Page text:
DC Electric Circuits
Very large capacitors (typically in excess of 1 Farad!) are often used in the DC power wiring of high-power audio amplifier systems installed in automobiles. The capacitors are connected in parallel with the amplifier’s DC power terminals, as close to the amplifier as possible, like this:
What is the purpose of having a capacitor connected in parallel with the amplifier’s power terminals? What benefit does this give to the audio system, overall?
A 470 μF capacitor is subjected to an applied voltage that changes at a rate of 200 volts per second. How much current will there be “through” this capacitor?
Explain why I placed quotation marks around the word “through” in the previous sentence. Why can’t this word be used in its fullest sense when describing electric current in a capacitor circuit?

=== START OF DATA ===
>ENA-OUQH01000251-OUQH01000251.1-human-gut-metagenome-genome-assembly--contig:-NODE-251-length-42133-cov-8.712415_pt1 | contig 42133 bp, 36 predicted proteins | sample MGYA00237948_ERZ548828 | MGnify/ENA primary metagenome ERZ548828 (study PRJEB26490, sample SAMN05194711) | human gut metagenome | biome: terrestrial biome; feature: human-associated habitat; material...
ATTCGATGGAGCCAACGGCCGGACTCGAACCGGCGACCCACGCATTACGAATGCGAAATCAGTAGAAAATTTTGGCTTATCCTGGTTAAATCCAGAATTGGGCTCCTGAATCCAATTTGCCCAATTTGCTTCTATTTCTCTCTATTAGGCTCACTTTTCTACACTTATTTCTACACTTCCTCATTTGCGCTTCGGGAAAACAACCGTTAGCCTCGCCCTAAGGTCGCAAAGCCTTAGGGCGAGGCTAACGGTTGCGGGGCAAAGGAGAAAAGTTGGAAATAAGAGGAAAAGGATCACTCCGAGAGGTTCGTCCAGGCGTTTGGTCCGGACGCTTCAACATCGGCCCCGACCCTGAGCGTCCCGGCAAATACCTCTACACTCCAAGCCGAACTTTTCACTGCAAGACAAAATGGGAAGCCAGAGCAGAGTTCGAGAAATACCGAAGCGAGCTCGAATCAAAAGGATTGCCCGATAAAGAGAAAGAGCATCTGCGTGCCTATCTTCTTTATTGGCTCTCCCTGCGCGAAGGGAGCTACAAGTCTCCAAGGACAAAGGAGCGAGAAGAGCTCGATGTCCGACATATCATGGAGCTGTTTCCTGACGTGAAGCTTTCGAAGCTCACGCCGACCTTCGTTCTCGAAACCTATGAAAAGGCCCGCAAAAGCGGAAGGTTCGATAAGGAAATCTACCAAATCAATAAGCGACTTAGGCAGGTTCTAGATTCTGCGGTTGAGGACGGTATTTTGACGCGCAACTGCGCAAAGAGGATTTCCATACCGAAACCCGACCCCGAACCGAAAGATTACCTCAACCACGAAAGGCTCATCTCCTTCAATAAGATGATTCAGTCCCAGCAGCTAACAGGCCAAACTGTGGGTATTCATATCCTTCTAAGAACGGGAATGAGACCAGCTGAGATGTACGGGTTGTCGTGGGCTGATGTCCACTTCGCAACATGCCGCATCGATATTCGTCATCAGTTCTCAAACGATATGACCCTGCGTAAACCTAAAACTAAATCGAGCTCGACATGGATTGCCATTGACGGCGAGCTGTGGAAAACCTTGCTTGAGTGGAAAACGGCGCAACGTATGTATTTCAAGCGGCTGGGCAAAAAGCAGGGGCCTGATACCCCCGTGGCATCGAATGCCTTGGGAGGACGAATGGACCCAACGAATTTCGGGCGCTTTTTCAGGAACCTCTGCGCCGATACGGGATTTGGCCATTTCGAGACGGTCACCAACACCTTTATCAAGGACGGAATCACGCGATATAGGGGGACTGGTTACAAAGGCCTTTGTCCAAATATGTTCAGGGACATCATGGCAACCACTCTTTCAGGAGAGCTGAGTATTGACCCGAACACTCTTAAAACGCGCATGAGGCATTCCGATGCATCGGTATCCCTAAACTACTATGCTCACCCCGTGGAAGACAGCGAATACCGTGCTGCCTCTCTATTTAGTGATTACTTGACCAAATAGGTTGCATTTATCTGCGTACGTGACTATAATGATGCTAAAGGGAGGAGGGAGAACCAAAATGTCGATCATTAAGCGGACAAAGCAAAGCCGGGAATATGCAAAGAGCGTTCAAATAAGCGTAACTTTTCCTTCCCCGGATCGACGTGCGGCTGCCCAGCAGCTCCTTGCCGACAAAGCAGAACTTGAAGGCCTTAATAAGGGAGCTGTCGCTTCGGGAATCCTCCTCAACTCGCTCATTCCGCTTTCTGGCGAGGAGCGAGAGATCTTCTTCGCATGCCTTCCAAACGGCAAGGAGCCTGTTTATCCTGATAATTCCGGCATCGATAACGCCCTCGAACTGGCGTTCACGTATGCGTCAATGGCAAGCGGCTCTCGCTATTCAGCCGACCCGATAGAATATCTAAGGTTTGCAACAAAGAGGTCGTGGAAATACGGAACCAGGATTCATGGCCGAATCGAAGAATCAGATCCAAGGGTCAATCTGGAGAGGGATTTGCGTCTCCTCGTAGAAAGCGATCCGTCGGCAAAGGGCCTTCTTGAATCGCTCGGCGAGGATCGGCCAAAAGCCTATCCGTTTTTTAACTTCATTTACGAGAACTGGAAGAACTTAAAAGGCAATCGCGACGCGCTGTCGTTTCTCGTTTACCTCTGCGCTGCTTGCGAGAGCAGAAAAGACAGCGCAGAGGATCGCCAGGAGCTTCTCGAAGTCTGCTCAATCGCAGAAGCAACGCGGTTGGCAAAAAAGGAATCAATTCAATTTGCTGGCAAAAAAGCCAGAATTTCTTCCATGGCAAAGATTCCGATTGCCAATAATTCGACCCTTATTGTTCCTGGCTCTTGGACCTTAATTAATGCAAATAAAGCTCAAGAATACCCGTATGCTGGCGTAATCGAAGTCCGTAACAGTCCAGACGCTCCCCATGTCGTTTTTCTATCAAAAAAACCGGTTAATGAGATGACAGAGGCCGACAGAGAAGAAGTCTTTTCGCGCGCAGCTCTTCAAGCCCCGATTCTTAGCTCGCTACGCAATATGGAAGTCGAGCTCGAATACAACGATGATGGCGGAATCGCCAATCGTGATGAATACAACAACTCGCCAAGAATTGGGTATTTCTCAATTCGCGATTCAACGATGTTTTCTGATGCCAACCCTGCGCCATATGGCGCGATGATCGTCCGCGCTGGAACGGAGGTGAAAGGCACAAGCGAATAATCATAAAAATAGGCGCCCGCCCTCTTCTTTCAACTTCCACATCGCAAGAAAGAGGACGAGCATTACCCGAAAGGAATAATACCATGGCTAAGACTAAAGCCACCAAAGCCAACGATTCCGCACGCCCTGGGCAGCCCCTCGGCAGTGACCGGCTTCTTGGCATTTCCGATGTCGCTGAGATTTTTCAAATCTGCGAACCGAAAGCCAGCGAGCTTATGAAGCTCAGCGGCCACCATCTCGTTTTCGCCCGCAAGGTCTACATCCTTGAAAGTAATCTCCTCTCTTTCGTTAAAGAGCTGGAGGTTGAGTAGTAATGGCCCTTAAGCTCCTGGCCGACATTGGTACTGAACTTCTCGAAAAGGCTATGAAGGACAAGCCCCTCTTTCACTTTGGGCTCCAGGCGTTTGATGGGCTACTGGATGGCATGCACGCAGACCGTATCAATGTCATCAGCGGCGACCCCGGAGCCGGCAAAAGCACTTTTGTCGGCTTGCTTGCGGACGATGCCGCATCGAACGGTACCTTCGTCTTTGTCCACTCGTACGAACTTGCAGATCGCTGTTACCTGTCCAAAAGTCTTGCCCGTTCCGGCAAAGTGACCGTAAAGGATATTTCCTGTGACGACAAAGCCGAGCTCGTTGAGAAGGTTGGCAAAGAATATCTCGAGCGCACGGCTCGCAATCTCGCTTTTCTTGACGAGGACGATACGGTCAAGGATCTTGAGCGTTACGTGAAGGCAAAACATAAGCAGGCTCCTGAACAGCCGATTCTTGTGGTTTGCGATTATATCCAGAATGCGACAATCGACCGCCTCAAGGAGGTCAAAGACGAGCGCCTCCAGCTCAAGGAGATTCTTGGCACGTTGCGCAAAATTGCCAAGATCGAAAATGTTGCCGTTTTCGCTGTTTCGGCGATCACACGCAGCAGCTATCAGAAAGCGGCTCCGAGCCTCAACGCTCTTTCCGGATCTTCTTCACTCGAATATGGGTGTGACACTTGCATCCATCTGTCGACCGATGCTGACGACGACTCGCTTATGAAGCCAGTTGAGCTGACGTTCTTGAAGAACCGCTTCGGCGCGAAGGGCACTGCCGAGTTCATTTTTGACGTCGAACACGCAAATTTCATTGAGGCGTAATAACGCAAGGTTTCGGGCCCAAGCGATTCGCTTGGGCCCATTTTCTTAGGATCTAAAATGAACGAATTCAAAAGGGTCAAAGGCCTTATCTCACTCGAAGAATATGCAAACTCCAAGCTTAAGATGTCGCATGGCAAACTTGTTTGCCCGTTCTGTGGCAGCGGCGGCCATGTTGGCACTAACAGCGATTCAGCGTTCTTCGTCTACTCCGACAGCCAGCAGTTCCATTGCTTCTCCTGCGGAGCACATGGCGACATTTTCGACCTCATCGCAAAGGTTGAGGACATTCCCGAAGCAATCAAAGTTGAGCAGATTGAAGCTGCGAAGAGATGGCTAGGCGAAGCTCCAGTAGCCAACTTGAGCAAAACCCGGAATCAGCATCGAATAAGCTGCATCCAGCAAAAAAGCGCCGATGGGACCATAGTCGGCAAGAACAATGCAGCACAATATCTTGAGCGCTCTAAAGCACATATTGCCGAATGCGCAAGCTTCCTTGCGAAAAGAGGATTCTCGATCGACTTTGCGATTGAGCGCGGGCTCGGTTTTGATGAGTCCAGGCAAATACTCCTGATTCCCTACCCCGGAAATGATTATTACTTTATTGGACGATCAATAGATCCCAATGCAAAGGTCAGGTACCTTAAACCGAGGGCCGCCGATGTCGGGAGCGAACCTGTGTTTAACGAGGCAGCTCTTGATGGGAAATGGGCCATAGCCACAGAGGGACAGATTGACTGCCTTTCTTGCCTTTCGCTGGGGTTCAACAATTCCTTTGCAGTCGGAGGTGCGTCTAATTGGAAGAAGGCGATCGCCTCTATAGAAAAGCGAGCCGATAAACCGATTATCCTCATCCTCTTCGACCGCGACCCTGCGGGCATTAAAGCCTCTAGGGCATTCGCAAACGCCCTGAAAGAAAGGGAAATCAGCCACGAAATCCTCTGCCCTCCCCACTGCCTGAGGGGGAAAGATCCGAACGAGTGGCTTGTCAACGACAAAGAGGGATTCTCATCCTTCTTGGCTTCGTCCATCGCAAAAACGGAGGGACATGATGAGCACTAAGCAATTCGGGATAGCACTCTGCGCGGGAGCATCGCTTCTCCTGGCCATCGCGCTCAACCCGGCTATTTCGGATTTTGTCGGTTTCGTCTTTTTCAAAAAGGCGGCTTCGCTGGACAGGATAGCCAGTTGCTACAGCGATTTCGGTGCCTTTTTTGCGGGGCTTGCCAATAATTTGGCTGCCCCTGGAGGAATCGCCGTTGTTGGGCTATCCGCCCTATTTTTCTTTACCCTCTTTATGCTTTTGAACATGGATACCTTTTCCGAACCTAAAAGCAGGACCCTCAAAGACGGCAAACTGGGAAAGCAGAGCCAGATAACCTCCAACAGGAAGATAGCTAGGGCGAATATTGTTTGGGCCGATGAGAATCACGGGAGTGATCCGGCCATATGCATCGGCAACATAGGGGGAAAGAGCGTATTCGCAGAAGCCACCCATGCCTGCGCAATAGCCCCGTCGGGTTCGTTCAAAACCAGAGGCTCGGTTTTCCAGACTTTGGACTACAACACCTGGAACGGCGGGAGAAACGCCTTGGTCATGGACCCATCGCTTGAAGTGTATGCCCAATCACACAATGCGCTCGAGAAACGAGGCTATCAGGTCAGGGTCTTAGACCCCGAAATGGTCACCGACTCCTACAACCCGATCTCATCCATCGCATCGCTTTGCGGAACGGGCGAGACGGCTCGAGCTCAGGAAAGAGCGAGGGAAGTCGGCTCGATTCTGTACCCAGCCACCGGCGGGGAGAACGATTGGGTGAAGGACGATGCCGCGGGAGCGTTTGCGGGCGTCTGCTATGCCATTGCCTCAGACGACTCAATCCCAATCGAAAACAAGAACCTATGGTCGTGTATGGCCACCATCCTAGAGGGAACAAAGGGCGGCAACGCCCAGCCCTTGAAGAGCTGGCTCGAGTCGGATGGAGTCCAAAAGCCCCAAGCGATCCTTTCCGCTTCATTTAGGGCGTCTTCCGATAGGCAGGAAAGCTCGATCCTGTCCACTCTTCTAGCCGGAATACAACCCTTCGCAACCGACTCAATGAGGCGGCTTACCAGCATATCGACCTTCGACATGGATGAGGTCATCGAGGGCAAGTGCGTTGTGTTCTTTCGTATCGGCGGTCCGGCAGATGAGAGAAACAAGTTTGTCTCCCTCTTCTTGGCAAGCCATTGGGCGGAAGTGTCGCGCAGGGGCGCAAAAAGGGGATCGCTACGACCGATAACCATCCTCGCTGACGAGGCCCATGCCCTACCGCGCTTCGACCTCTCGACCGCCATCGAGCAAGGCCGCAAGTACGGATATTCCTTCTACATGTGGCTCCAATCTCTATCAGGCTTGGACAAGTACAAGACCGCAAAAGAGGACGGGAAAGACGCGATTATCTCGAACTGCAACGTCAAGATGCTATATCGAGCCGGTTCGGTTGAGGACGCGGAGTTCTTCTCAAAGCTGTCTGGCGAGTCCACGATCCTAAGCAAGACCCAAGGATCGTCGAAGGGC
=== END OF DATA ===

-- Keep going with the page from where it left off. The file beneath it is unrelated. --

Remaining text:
Two 470 μF capacitors connected in series are subjected to a total applied voltage that changes at a rate of 200 volts per second. How much current will there be “through” these capacitors? Hint: the total voltage is divided evenly between the two capacitors.
Now suppose that two 470 μF capacitors connected in parallel are subjected to the same total applied voltage (changing at a rate of 200 volts per second). How much total current will there be “through” these capacitors?
Capacitors often have letter codes following the three-digit number codes. For example, here are some typical capacitor codes, complete with letters:
Determine the meaning of letters used on capacitor labels, what the respective numeric values are for all the available letters, and then finally what these four specific number/letter codes mean (shown above).
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